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Your password or pass phrase must conform to the following rules:
- It must be different from your current password.
- It must be 8 characters or longer.
- It must not be based on your Kerberos username.
- It must not be a word that appears in the dictionary.
- It must contain characters from at least two different character classes (upper- and lower-case letters, letters and symbols, letters and numbers, etc.)
- It must be composed of characters in the Roman alphabet or symbols on the US keyboard.
- Longer passwords are better passwords. The more characters a password cracking program has to crunch, the harder it is to guess. A 12-character password can take 200 years to crack, an 8-character password might only take a few hours.
- A random mix of alphabetical, numeric and symbolic characters. - the more "random" your password, the stronger.
- Remove all the vowels from a short phrase in order to create a "word."
Example: llctsrgry ("All cats are gray")
- Use an acronym: choose the first or second letter of your favorite quotation.
Example: itsotfitd ("It's the size of the fight in the dog")
- Mix letters and non-letters in your passwords. (Non-letters include numbers and all punctuation characters on the keyboard.)
- Transform a phrase by using numbers or punctuation.
Examples: Idh82go (I'd hate to go), UR1drful (you are wonderful).
- Avoid choosing a password that spells a word. But, if you must, then:
- Introduce "silent" characters into the word. Example: va7ni9lla
- Deliberately misspell the word or phrase. Example: choklutt
- Choose a word that is not composed of smaller words.
- Add random capitalization to your passwords. Capitalize any but the first letter.
- Long word and number combinations. For example, take four words, and put some numbers between them: stiff3open92research12closer
- An acronym for your favorite saying, or a song you like.
Example: GykoR-66 (Get your kicks on Route 66) or L!isn! (Live! It's Saturday Night!).
- An easily pronounced nonsense word with some non-letters inside.
Example: slaRoo@Bey or klobinga-dezmin.
- Change your password at least once a year. Better yet, change your password every few months to shrink your exposure window. You can make three or four passwords if you like, then switch them throughout the year.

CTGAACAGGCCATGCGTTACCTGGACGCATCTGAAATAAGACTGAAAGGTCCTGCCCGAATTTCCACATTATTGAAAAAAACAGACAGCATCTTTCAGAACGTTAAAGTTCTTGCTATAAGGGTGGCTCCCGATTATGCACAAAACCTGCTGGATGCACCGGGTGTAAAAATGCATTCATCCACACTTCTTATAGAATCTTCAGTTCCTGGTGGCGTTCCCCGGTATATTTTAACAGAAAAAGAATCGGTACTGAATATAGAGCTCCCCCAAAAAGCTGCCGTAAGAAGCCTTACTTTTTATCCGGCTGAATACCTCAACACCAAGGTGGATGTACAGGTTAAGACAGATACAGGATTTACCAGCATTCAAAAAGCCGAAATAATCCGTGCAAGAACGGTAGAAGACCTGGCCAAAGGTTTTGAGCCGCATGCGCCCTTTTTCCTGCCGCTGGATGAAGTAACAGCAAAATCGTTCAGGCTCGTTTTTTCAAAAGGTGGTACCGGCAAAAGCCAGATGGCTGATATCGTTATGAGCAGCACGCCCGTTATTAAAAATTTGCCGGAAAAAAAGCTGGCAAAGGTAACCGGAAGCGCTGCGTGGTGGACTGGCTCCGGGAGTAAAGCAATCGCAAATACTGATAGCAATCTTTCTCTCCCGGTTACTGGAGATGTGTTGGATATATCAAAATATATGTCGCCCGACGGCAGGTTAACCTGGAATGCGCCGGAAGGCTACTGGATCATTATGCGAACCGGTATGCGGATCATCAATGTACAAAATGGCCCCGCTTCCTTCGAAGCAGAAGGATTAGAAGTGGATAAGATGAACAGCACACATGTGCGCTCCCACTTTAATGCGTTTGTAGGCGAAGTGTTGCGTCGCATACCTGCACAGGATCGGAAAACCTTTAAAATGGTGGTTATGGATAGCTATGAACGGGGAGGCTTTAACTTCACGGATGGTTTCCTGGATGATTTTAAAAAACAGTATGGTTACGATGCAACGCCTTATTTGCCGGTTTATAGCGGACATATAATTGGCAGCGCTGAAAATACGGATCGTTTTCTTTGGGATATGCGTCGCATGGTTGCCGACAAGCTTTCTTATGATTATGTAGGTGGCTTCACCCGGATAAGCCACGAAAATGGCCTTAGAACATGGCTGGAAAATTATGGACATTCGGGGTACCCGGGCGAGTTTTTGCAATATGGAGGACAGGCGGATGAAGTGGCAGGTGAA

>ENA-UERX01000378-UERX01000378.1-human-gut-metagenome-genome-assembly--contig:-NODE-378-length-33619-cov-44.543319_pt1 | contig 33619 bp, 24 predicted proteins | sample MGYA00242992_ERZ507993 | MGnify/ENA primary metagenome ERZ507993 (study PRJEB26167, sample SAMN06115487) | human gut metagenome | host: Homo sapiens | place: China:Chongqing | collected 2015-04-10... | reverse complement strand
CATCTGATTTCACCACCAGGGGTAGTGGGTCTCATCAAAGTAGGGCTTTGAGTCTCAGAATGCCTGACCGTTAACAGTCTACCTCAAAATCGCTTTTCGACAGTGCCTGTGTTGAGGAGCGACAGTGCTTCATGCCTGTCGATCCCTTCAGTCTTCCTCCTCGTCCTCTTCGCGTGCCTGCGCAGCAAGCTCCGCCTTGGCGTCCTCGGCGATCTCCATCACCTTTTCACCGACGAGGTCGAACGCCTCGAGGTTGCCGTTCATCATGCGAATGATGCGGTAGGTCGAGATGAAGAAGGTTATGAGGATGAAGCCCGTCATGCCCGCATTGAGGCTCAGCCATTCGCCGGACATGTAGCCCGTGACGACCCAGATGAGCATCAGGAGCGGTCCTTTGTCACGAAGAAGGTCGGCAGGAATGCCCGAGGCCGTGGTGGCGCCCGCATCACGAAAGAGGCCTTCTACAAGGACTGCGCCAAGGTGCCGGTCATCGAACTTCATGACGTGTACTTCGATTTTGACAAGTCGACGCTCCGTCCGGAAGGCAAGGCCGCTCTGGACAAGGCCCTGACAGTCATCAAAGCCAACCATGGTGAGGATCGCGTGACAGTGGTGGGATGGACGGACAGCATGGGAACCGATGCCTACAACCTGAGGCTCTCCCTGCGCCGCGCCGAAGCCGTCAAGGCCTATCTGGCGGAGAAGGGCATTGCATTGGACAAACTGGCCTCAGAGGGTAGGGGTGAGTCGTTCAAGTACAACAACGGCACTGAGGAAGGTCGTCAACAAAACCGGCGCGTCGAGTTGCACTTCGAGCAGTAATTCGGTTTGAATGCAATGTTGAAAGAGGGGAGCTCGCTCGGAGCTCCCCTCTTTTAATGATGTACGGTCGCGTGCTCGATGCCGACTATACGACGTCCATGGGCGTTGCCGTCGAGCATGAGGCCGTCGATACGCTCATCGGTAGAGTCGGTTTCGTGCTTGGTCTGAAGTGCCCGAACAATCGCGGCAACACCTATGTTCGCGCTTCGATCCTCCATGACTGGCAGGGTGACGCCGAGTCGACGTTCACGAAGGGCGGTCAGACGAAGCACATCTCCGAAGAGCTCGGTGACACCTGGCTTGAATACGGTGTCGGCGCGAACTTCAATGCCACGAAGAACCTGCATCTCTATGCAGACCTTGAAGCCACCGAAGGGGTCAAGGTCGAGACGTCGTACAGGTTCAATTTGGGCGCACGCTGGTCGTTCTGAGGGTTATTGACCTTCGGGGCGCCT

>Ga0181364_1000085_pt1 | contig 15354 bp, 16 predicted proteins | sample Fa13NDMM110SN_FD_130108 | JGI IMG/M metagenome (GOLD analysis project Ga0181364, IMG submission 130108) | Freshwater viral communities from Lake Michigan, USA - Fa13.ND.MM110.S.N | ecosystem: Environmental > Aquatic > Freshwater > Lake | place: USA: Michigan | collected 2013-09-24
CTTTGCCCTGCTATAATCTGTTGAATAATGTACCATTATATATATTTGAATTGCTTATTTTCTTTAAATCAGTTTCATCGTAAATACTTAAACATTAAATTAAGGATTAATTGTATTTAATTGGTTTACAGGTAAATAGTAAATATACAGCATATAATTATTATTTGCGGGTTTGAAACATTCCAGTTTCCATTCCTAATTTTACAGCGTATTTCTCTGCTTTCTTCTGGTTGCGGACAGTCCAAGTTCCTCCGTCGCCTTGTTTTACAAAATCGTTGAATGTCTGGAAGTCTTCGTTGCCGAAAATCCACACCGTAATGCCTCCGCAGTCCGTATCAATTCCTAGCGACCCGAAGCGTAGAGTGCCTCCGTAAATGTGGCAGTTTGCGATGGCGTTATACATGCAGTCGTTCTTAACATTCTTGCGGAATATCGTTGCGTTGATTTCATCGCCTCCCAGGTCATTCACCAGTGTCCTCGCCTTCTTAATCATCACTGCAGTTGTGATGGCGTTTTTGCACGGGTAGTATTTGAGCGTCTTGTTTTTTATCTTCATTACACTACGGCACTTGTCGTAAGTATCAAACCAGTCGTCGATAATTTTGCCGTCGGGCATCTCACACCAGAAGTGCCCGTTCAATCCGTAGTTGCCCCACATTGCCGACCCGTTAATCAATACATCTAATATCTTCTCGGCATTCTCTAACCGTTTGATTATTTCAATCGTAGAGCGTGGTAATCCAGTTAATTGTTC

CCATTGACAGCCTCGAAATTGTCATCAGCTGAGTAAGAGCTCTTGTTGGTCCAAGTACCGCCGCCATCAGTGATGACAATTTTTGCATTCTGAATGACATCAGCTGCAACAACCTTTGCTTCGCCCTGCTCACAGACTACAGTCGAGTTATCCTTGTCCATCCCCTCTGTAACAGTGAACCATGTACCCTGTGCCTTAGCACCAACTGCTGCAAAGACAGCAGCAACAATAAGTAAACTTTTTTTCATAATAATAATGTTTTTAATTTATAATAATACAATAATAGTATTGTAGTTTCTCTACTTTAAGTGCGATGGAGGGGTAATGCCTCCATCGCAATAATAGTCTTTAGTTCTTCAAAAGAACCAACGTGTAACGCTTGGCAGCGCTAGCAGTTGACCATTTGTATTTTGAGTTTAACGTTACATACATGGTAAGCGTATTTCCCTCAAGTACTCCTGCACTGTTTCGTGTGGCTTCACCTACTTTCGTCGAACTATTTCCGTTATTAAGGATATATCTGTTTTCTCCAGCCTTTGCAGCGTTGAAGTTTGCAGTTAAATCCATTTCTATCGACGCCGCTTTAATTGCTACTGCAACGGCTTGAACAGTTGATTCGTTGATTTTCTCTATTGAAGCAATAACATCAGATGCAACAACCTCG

- Don't use the same password on multiple accounts. When one site is compromised, hackers try to use those passwords to access accounts on other sites. Don't let one break-in give hackers access to all your accounts.
Note: Do not adopt any of the sample passwords shown above (choklutt, va7ni9lla, etc.) as your own Kerberos password. They are, for obvious reasons, no longer secure choices for pass phrases.
Another common method for securing a password is to use a pass phrase instead of a password. A pass phrase is basically just a sentence, including spaces, that you employ instead of a single pass "word." Pass phrases should be at least 15 to 25 characters in length (spaces count as characters), but no less. Longer is better because, though pass phrases look simple, the increased length provides so many possible permutations that a standard password-cracking program will not be effective. It is always a good thing to disguise that simplicity by throwing in elements of weirdness, nonsense, or randomness. Here, for example, are a couple pass phrase candidates:
pizza with crispy spaniels
mangled persimmon therapy
Punctuate and capitalize your phrase:
Pizza with crispy Spaniels!
mangled Persimmon Therapy?
Toss in a few numbers or symbols from the top row of the keyboard, plus some deliberately misspelled words, and you'll create an almost unguessable key to your account:
Pizza w/ 6 krispy Spaniels!
mangl3d Persimmon Th3rapy?
Your pass phrase should never contain information that would identify you personally, such as Social Security numbers, telephone numbers, credit card numbers, birth dates, or your Kerberos username. Instead, rely on a phrase that has enough meaning to you that you'll remember it easily--then mix it up.
Try to avoid phrases composed of common, smaller words. For example, "My dog has long toes," though long enough to be a decent pass phrase, contains so many small words that a password cracking program might have a better chance of deciphering it. However, "Provincetown is crowded in August!" or "Revere Beach parking is full!" are both acceptable, and easy to remember.
Note: Do not adopt any of the sample pass phrases shown above as your own Kerberos pass phrase. They are, for obvious reasons, no longer secure choices for pass phrases.
Yes, as long as you have a strong password protecting all your passwords in your password manager. Most password managers use encryption. If you use a browser-based password manager such as LastPass, you don't have to remember each individual password for your online accounts, but you do need to remember your master password. Be sure to change that master password regularly. Other options for password managers are 1Password, Dashlane, KeePass and RoboForm, among others. The basic versions of these are free. It is very important to enable Two-factor Authentication in your password manager so that a breach of the master password itself cannot provide an adversary access to your password list.